Encouraged by the defeat of Russia's ruling party in a regional election but fearful of the Kremlin's growing power elsewhere, a group of environmentalists is seeking to make politics here eco-friendly.
"Since our demands are being ignored we decided that creating a party was the only way forward," said Alexei Yablokov, who heads Russia's newest political movement.
Meet Russia's Greens: They are not a party yet but in their first public appearance here on Friday, the group of scientists and environmental activists told a press conference Russian voters were ready for something fresh.
The brainchild of the party is Alexander Nikitin, who spent nearly five years battling the Russian security service when he was charged with treason and espionage for his part in the publication of a report on nuclear pollution.
He was even mentioned as possible contender for the 2004 Nobel Peace prize.
The Supreme Court upheld Nikitin's acquittal in 2000 but for him the fight is still not over.
"Even with my experiences, I have no fear," he told AFP.
The Green movement said it wanted to act locally around the country to fight for Russians' rights to live in a healthy environment.
Since the fall of the Soviet Union, Russia has become a dumping ground for nuclear waste and industrial environemental standards are among the world's lowest. These factors, smoggy streets and a range of other health hazards have contributed to Russia's steady decline in population and life expectancy.
The average Russian male is now not expected to live to 60 and the population has fallen by half a percent annually over the past decade.
There have been environmentally friendly governors in the past and a number of nebulous pressure groups promoting ecological issues but the Green movement says it is the first to make clear air a political platform.
The nascent party's head, a 71-year-old biologist, sports a snow white sailor's beard and may be too softly spoken to take on the ugly world of politics. But he is confident many Russians care more about their health and the ecology than the spectre of global terrorism.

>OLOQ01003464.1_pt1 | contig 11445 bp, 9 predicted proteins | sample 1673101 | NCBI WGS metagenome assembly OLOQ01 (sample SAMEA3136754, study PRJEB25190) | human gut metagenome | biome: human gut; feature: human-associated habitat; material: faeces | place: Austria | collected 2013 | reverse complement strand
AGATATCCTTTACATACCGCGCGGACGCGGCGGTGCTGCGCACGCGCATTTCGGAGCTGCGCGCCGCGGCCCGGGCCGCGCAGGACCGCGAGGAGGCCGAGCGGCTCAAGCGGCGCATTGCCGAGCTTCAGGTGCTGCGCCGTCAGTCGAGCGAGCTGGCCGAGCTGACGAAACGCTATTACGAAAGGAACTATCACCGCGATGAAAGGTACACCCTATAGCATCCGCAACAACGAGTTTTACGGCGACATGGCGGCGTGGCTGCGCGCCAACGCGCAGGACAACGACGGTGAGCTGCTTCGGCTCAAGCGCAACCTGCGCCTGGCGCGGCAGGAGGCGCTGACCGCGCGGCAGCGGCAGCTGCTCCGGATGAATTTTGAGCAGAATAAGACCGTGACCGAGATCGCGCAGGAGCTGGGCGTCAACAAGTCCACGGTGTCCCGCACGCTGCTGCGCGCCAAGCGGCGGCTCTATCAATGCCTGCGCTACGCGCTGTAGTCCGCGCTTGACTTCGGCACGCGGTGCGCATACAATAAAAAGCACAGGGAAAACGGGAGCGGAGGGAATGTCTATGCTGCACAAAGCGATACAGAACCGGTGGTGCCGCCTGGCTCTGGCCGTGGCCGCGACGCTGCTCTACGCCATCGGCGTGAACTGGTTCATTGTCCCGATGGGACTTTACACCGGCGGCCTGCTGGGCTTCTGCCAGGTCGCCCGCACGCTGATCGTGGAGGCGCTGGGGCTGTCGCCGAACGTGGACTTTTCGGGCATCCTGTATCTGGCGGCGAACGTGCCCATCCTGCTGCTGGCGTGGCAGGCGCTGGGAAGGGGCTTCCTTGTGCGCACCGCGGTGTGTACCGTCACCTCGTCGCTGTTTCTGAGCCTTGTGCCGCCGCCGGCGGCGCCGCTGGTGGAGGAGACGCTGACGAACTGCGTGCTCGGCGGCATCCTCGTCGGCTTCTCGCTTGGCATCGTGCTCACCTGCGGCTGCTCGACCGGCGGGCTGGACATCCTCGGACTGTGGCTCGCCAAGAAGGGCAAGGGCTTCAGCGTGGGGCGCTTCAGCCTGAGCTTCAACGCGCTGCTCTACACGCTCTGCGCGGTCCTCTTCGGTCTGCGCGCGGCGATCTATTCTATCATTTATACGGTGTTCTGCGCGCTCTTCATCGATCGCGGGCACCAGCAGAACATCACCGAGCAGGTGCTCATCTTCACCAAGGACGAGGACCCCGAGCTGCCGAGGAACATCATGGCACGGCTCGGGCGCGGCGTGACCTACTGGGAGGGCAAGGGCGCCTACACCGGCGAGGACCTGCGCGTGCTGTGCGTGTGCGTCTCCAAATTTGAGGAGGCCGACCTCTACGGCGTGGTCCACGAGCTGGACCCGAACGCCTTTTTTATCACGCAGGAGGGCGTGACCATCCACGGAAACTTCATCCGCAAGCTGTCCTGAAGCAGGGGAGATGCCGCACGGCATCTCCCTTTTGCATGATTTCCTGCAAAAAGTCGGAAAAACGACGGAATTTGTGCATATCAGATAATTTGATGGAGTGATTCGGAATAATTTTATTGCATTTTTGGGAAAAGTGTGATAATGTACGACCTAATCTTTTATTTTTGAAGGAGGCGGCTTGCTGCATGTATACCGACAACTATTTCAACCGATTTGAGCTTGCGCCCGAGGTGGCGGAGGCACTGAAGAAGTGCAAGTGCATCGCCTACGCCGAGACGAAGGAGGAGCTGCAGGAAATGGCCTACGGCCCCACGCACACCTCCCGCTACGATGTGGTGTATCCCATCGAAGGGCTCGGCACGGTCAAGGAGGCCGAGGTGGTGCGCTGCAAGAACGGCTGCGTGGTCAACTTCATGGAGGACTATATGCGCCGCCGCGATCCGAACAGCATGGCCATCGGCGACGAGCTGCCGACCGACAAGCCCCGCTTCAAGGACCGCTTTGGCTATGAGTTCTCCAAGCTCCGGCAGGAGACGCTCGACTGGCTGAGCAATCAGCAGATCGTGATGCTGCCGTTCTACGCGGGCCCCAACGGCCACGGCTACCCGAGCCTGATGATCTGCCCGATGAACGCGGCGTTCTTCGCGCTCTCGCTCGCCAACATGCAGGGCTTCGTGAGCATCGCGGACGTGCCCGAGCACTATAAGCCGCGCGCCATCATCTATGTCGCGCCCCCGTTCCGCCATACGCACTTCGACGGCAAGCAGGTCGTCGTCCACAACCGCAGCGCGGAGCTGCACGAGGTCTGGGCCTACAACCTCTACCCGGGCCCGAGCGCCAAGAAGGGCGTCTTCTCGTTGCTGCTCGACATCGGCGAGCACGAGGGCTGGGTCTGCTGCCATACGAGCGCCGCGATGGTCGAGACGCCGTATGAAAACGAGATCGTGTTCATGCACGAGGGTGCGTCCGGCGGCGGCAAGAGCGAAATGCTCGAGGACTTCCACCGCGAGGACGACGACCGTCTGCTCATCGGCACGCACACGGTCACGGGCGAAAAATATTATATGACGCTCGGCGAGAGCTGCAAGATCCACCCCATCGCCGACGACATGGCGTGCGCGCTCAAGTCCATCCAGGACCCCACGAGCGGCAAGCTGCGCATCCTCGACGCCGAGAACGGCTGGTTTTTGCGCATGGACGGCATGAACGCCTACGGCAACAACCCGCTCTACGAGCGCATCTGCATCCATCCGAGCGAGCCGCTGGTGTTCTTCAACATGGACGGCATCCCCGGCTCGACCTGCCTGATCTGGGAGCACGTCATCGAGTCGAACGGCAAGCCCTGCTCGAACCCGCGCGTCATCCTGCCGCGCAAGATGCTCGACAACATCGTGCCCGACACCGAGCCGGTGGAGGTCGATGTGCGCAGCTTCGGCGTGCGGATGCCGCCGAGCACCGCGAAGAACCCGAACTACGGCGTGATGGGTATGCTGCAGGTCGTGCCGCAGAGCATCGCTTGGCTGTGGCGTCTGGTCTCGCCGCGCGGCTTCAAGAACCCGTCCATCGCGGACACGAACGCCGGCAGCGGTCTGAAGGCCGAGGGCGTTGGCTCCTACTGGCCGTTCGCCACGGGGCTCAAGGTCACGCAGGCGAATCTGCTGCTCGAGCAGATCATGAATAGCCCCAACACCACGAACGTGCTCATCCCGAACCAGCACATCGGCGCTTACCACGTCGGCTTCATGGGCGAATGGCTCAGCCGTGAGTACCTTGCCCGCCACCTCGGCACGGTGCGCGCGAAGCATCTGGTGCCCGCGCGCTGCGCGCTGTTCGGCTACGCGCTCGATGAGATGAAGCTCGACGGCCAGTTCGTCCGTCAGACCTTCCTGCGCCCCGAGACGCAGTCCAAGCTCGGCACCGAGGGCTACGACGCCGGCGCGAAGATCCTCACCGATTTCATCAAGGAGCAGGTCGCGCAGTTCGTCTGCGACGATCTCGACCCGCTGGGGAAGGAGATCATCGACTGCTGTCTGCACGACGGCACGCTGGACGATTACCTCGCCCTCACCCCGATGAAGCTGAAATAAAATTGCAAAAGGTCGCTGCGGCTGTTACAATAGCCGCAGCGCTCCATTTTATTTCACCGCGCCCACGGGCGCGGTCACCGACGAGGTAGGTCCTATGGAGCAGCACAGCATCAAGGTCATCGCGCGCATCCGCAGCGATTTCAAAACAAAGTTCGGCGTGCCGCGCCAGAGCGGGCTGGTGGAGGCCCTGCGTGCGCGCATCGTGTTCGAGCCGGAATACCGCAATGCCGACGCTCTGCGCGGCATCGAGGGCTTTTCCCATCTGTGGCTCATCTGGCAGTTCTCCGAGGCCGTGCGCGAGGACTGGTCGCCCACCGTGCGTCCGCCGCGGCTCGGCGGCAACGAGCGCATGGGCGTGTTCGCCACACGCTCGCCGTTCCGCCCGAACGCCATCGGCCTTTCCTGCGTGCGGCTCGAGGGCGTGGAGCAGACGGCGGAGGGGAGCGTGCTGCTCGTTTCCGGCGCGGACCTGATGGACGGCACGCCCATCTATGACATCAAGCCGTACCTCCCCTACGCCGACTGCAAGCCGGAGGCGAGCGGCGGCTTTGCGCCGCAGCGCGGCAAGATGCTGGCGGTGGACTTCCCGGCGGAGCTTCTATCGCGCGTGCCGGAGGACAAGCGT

"Surveys say that 50 to 60 percent of the population are concerned and would vote for a green party if they believed and trusted the people who were running it," Yablokov said.
"Not everybody thinks there's a terrorist hiding behind every tree," added Nikitin.
The party hopes to win 10 percent of the vote in national parliamentary elections in 2007.
United Russia, the Kremlin-backed party with a large majority in Russia's parliament, came only second in elections to a regional parliament in the Far East island of Sakhalin earlier this month. That lifted the Green's spirits.
"It means they can't win everywhere," Yablokov said.
But he said their were still challenges ahead that might prove insurmountable in today's political climate.
After a wave of deadly extremist attacks swept Russia in August and September, President Vladimir Putin proposed a series of reforms that are likely to increase his grip on politics and make it harder for new parties to become registered.
Under current laws, the Greens need to have at least 100 members in at least 49 of Russia's 89 regions before they can be officially registered with the justice ministry as a party.
But if a new bill put to parliament earlier this week is passed, parties will be required to find 500 supporters in each of the regions. Critics say the bill is a Kremlin move to clear "disloyal" parties from the field.
Yablokov said the Kremlin could set other traps for the smaller parties if need be as the next election cycle neared.
"If the Kremlin gives an unspoken command, than we may not be able to overcome those difficulties too," he said.All rights reserved. © 2005 Agence France-Presse. Sections of the information displayed on this page (dispatches, photographs, logos) are protected by intellectual property rights owned by Agence France-Presse. As a consequence, you may not copy, reproduce, modify, transmit, publish, display or in any way commercially exploit any of the content of this section without the prior written consent of Agence France-Presse.